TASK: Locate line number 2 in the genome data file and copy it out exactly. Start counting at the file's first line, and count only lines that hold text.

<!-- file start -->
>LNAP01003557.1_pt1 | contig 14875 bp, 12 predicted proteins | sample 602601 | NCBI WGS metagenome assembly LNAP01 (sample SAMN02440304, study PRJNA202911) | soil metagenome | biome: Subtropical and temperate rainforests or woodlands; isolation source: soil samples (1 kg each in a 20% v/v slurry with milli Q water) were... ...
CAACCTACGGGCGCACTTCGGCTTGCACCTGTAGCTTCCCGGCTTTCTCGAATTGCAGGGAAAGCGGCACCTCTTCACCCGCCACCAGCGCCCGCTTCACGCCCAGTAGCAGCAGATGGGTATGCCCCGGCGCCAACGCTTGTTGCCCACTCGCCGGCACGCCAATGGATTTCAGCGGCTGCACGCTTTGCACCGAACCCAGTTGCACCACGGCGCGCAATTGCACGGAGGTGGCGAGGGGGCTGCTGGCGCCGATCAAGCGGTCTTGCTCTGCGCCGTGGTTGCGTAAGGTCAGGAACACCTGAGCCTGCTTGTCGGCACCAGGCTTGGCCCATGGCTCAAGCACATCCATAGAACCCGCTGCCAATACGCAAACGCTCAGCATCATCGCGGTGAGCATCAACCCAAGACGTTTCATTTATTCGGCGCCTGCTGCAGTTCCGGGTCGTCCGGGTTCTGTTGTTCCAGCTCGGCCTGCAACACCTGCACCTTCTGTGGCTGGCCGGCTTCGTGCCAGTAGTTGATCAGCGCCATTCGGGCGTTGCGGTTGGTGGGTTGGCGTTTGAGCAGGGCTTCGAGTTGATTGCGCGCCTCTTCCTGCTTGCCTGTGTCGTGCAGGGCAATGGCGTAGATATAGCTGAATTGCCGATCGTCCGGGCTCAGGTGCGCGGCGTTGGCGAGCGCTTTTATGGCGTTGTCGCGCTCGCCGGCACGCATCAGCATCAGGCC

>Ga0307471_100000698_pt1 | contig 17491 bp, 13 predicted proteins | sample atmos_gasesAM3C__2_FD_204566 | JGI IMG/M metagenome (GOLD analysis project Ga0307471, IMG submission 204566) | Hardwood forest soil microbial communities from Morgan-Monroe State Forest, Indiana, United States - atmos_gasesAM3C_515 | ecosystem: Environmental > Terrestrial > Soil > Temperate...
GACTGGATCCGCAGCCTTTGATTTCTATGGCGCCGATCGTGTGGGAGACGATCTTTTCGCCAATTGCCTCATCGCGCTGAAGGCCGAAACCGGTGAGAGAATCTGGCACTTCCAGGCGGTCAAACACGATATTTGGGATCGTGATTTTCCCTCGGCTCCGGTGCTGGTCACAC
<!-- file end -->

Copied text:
CAACCTACGGGCGCACTTCGGCTTGCACCTGTAGCTTCCCGGCTTTCTCGAATTGCAGGGAAAGCGGCACCTCTTCACCCGCCACCAGCGCCCGCTTCACGCCCAGTAGCAGCAGATGGGTATGCCCCGGCGCCAACGCTTGTTGCCCACTCGCCGGCACGCCAATGGATTTCAGCGGCTGCACGCTTTGCACCGAACCCAGTTGCACCACGGCGCGCAATTGCACGGAGGTGGCGAGGGGGCTGCTGGCGCCGATCAAGCGGTCTTGCTCTGCGCCGTGGTTGCGTAAGGTCAGGAACACCTGAGCCTGCTTGTCGGCACCAGGCTTGGCCCATGGCTCAAGCACATCCATAGAACCCGCTGCCAATACGCAAACGCTCAGCATCATCGCGGTGAGCATCAACCCAAGACGTTTCATTTATTCGGCGCCTGCTGCAGTTCCGGGTCGTCCGGGTTCTGTTGTTCCAGCTCGGCCTGCAACACCTGCACCTTCTGTGGCTGGCCGGCTTCGTGCCAGTAGTTGATCAGCGCCATTCGGGCGTTGCGGTTGGTGGGTTGGCGTTTGAGCAGGGCTTCGAGTTGATTGCGCGCCTCTTCCTGCTTGCCTGTGTCGTGCAGGGCAATGGCGTAGATATAGCTGAATTGCCGATCGTCCGGGCTCAGGTGCGCGGCGTTGGCGAGCGCTTTTATGGCGTTGTCGCGCTCGCCGGCACGCATCAGCATCAGGCC